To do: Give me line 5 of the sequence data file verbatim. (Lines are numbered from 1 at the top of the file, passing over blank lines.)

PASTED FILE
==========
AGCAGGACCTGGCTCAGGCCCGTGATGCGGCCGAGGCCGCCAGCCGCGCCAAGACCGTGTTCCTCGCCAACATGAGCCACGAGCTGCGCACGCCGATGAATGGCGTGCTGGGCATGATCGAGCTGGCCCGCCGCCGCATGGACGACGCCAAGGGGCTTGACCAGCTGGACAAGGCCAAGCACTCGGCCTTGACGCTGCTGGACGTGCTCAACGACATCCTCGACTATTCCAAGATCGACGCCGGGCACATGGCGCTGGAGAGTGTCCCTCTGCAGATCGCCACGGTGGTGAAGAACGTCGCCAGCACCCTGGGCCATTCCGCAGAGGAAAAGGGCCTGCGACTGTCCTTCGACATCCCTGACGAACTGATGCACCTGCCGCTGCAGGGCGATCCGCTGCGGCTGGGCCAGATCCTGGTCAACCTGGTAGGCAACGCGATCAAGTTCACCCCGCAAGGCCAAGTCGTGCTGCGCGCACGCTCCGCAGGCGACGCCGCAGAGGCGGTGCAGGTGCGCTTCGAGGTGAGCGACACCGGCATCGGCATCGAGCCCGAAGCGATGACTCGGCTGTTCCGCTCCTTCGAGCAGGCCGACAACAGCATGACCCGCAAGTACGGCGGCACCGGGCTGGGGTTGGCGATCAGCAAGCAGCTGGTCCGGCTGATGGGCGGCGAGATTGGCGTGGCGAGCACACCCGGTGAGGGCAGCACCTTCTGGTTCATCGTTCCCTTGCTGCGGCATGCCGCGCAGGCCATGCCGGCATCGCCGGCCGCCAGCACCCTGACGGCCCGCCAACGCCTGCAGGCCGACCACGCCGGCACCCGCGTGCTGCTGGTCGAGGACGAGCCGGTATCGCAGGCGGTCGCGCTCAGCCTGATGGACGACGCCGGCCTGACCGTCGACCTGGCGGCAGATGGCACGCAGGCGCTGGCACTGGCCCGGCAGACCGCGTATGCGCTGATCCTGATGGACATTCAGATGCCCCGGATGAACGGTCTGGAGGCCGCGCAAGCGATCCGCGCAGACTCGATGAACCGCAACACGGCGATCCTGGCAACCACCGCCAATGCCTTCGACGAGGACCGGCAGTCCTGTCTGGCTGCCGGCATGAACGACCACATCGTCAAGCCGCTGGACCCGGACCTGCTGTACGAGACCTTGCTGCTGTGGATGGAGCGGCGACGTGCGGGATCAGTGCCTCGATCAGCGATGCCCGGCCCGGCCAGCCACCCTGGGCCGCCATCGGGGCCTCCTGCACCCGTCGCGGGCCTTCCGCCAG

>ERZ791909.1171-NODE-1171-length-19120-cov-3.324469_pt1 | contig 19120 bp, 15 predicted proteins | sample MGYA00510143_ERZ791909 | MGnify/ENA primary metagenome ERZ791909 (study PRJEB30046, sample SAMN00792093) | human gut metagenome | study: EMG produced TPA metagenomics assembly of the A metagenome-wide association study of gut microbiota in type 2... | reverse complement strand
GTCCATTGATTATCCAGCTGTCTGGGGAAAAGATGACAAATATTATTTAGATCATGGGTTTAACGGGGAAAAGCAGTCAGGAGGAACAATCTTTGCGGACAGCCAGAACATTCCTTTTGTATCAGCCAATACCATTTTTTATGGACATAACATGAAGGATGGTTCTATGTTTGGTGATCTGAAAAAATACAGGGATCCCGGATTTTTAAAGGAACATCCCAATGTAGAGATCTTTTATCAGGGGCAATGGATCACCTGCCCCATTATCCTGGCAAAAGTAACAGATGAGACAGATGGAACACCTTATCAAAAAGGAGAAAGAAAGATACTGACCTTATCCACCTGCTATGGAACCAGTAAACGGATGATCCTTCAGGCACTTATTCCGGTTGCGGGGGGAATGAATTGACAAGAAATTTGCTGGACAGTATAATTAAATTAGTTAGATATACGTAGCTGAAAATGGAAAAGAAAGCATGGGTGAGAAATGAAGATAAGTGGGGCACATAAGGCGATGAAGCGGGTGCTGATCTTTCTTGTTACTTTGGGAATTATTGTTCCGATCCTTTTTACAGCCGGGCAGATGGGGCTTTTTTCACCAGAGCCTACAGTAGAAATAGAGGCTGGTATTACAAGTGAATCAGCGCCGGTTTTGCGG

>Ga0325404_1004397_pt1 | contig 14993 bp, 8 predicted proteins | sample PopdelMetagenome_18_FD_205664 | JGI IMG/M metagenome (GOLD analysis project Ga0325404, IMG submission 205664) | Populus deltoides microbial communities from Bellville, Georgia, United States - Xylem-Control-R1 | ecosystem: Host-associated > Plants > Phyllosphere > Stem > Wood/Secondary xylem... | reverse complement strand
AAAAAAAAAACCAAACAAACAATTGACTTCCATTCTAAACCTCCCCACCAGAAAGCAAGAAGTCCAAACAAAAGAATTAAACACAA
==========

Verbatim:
AAAAAAAAAACCAAACAAACAATTGACTTCCATTCTAAACCTCCCCACCAGAAAGCAAGAAGTCCAAACAAAAGAATTAAACACAA